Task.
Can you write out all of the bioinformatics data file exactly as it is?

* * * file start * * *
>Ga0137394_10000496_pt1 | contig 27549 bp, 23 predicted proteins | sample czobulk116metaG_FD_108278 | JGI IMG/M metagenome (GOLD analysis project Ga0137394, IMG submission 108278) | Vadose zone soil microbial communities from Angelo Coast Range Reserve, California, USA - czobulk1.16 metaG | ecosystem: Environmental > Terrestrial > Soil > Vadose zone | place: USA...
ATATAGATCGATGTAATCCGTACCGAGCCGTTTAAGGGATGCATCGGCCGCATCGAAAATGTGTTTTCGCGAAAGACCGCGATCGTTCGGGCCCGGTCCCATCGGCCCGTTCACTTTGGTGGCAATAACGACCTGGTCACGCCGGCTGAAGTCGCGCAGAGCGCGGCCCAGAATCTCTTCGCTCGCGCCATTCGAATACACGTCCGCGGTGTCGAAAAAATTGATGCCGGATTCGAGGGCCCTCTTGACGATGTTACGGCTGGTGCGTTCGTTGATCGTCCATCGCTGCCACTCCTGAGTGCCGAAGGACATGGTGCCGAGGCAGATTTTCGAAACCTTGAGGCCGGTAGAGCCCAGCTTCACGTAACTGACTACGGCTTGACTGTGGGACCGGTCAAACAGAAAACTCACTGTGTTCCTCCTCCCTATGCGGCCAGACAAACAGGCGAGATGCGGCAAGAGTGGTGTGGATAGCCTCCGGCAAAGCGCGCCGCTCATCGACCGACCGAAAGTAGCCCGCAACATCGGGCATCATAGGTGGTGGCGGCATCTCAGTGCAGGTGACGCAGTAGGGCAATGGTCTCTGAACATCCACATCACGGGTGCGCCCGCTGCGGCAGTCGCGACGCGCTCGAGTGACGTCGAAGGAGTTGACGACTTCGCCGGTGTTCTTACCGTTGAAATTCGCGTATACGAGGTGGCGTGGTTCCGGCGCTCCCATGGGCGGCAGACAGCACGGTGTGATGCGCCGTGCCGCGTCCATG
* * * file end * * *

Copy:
>Ga0137394_10000496_pt1 | contig 27549 bp, 23 predicted proteins | sample czobulk116metaG_FD_108278 | JGI IMG/M metagenome (GOLD analysis project Ga0137394, IMG submission 108278) | Vadose zone soil microbial communities from Angelo Coast Range Reserve, California, USA - czobulk1.16 metaG | ecosystem: Environmental > Terrestrial > Soil > Vadose zone | place: USA...
ATATAGATCGATGTAATCCGTACCGAGCCGTTTAAGGGATGCATCGGCCGCATCGAAAATGTGTTTTCGCGAAAGACCGCGATCGTTCGGGCCCGGTCCCATCGGCCCGTTCACTTTGGTGGCAATAACGACCTGGTCACGCCGGCTGAAGTCGCGCAGAGCGCGGCCCAGAATCTCTTCGCTCGCGCCATTCGAATACACGTCCGCGGTGTCGAAAAAATTGATGCCGGATTCGAGGGCCCTCTTGACGATGTTACGGCTGGTGCGTTCGTTGATCGTCCATCGCTGCCACTCCTGAGTGCCGAAGGACATGGTGCCGAGGCAGATTTTCGAAACCTTGAGGCCGGTAGAGCCCAGCTTCACGTAACTGACTACGGCTTGACTGTGGGACCGGTCAAACAGAAAACTCACTGTGTTCCTCCTCCCTATGCGGCCAGACAAACAGGCGAGATGCGGCAAGAGTGGTGTGGATAGCCTCCGGCAAAGCGCGCCGCTCATCGACCGACCGAAAGTAGCCCGCAACATCGGGCATCATAGGTGGTGGCGGCATCTCAGTGCAGGTGACGCAGTAGGGCAATGGTCTCTGAACATCCACATCACGGGTGCGCCCGCTGCGGCAGTCGCGACGCGCTCGAGTGACGTCGAAGGAGTTGACGACTTCGCCGGTGTTCTTACCGTTGAAATTCGCGTATACGAGGTGGCGTGGTTCCGGCGCTCCCATGGGCGGCAGACAGCACGGTGTGATGCGCCGTGCCGCGTCCATG